Before the storm, my thinking went like this: I am white and was born in England and most of my students are Hispanic, many with parents who were born in other countries. I was excited for us to share and compare our different stories. My students last year were shocked and fascinated when they discovered that my white, middle-aged father who is a university professor was applying for a green card, just as many of their family members were.

Now, Hurricane Harvey has underlined for me the importance of those real-world connections. As I looked at the photos from my students, I was struck by how geography concepts can affect us in very real — even life-threatening — ways.

I had planned to teach a lesson at the end of the year about how urbanization affects the environment. The lesson looks at how urbanization can exacerbate flooding: for example, how paving over grassy areas can increase the speed with which rain reaches the bayous, causing the water levels to rise faster. I would then have students evaluate different policies cities can adopt to mitigate that risk, such as encouraging the building on brownfield rather than greenfield sites and passing laws to protect farmland — options that have significant benefits but also significant costs.

I have decided to move this lesson up in the curriculum and teach it when we have school again. School is scheduled to start again on Tuesday, though at this stage everything is provisional, as each hour we find out about more families that have had their homes destroyed by the rising waters. It is still unclear how all our staff, let alone students, will get to school.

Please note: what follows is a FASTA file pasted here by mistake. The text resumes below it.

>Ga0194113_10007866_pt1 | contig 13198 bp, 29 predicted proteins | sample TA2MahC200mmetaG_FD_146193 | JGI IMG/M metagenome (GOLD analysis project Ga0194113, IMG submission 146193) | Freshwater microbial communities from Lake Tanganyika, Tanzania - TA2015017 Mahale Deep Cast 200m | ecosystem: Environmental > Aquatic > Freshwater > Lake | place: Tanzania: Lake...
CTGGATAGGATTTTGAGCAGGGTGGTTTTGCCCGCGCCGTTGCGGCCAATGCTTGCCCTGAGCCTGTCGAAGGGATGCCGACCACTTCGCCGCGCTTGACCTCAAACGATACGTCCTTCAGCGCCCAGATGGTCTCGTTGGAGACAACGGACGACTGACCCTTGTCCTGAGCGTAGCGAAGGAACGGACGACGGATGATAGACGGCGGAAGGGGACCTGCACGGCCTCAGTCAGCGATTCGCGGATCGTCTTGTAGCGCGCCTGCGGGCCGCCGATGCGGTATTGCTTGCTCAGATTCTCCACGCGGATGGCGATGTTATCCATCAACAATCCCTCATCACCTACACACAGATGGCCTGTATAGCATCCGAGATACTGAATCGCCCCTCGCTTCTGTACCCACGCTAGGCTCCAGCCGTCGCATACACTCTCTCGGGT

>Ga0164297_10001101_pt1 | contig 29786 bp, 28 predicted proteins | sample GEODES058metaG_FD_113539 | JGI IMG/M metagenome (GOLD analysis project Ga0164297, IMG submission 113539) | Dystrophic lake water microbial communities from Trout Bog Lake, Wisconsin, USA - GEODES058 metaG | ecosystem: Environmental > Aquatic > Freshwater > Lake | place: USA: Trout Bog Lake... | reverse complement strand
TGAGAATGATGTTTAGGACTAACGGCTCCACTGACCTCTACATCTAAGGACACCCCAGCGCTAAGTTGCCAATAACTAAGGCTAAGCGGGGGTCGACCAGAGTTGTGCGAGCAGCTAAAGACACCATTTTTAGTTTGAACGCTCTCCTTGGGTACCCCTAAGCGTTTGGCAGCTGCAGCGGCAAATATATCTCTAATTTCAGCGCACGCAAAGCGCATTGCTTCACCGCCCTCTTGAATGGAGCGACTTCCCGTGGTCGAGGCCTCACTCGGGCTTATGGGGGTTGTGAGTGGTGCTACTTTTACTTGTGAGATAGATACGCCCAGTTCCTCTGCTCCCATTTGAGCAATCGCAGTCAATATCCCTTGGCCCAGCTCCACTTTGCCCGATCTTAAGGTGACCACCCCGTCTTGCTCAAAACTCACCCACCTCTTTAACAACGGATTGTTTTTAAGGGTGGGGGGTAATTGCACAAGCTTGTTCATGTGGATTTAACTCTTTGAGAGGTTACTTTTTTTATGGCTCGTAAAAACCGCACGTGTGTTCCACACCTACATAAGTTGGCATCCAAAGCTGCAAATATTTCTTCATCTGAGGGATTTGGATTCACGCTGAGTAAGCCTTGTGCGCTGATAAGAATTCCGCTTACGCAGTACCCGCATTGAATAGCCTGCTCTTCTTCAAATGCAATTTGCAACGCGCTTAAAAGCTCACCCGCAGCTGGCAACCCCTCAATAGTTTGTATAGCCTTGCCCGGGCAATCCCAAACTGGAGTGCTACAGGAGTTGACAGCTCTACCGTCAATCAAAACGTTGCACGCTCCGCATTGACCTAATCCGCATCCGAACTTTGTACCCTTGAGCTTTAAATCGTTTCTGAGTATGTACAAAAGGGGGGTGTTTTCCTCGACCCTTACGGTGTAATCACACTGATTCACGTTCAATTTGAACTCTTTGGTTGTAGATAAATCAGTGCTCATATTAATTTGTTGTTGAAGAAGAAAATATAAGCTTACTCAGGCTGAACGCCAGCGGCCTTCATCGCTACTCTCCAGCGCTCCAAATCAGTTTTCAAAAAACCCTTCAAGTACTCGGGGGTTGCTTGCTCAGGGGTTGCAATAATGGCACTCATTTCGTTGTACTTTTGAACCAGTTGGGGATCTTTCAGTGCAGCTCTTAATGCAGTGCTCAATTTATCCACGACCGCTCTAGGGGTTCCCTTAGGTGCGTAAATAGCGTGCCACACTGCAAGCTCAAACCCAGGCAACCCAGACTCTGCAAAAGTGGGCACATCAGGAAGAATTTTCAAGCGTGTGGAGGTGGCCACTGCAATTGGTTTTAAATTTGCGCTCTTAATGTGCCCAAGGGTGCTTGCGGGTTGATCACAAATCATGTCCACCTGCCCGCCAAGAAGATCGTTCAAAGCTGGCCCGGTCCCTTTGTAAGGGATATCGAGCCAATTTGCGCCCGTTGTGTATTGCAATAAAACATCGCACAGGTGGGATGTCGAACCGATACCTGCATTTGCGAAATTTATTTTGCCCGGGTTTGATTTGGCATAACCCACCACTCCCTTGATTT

I am worried that the lesson could re-traumatize students who have experienced so much trauma in the past few days. I know I will need to make an active effort to make students feel comfortable stepping into the hall if they are feeling overwhelmed. However, my experiences with the recent presidential election make me think that this lesson is exactly what some students might need.

After the election, many students were genuinely confused about what had happened. One question in particular was on their minds: How you can you win the popular vote but not the election? We talked through the Electoral College together, and having clarity about what had happened and why it happened seemed to give them a firmer foundation to build on as they processed their emotions. I am hopeful that teaching about flooding will help ground them in a similar way.

This lesson about flooding was once simply another lesson in the curriculum, but now it has taken on a new urgency. In moments of disaster, it is easy to feel powerless; I certainly could not help the people I saw posting on Facebook that they were been on hold with 911 for hours while standing on their roofs.

Yet teachers have a unique power — the power to shape the minds of future generations to solve the problems that we face. Houston’s location means that it will always be susceptible to flooding. But by teaching about the flood I hope I can play a small role in helping our city avoid repeating some of the tragic scenes I witnessed this week.

Alex McNaughton teaches history and geography at YES Prep Southeast in Houston.

Looking to help? YES Prep is collecting donations to support its students and their families. Houston ISD and KIPP Houston are also soliciting donations for their students.